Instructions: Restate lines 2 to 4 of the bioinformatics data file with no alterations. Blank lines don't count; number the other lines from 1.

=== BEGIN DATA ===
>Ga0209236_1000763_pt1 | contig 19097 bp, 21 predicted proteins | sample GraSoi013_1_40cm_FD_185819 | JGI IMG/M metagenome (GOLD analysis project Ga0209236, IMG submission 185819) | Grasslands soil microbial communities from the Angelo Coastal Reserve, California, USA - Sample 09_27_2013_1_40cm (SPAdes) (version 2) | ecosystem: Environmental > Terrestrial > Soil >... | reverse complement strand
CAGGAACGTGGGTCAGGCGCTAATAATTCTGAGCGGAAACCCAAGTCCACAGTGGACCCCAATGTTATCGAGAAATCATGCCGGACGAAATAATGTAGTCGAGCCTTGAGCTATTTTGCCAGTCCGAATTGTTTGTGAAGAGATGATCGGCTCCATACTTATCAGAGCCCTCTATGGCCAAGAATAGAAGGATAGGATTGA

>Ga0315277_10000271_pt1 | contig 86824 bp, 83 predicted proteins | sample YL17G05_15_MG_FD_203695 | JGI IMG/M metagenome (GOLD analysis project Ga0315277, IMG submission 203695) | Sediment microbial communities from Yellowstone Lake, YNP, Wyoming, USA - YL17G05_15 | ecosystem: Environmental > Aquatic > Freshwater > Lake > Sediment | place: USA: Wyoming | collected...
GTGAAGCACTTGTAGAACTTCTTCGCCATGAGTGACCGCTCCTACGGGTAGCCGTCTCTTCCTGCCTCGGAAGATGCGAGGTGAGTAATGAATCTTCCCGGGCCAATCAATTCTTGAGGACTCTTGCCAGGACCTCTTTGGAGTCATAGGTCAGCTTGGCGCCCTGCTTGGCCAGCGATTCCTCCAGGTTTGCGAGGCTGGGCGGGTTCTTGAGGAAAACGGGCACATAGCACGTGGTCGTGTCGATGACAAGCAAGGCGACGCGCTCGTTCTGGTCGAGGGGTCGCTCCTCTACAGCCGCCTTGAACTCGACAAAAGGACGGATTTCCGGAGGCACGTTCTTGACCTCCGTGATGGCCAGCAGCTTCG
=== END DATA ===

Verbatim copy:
CAGGAACGTGGGTCAGGCGCTAATAATTCTGAGCGGAAACCCAAGTCCACAGTGGACCCCAATGTTATCGAGAAATCATGCCGGACGAAATAATGTAGTCGAGCCTTGAGCTATTTTGCCAGTCCGAATTGTTTGTGAAGAGATGATCGGCTCCATACTTATCAGAGCCCTCTATGGCCAAGAATAGAAGGATAGGATTGA

>Ga0315277_10000271_pt1 | contig 86824 bp, 83 predicted proteins | sample YL17G05_15_MG_FD_203695 | JGI IMG/M metagenome (GOLD analysis project Ga0315277, IMG submission 203695) | Sediment microbial communities from Yellowstone Lake, YNP, Wyoming, USA - YL17G05_15 | ecosystem: Environmental > Aquatic > Freshwater > Lake > Sediment | place: USA: Wyoming | collected...
GTGAAGCACTTGTAGAACTTCTTCGCCATGAGTGACCGCTCCTACGGGTAGCCGTCTCTTCCTGCCTCGGAAGATGCGAGGTGAGTAATGAATCTTCCCGGGCCAATCAATTCTTGAGGACTCTTGCCAGGACCTCTTTGGAGTCATAGGTCAGCTTGGCGCCCTGCTTGGCCAGCGATTCCTCCAGGTTTGCGAGGCTGGGCGGGTTCTTGAGGAAAACGGGCACATAGCACGTGGTCGTGTCGATGACAAGCAAGGCGACGCGCTCGTTCTGGTCGAGGGGTCGCTCCTCTACAGCCGCCTTGAACTCGACAAAAGGACGGATTTCCGGAGGCACGTTCTTGACCTCCGTGATGGCCAGCAGCTTCG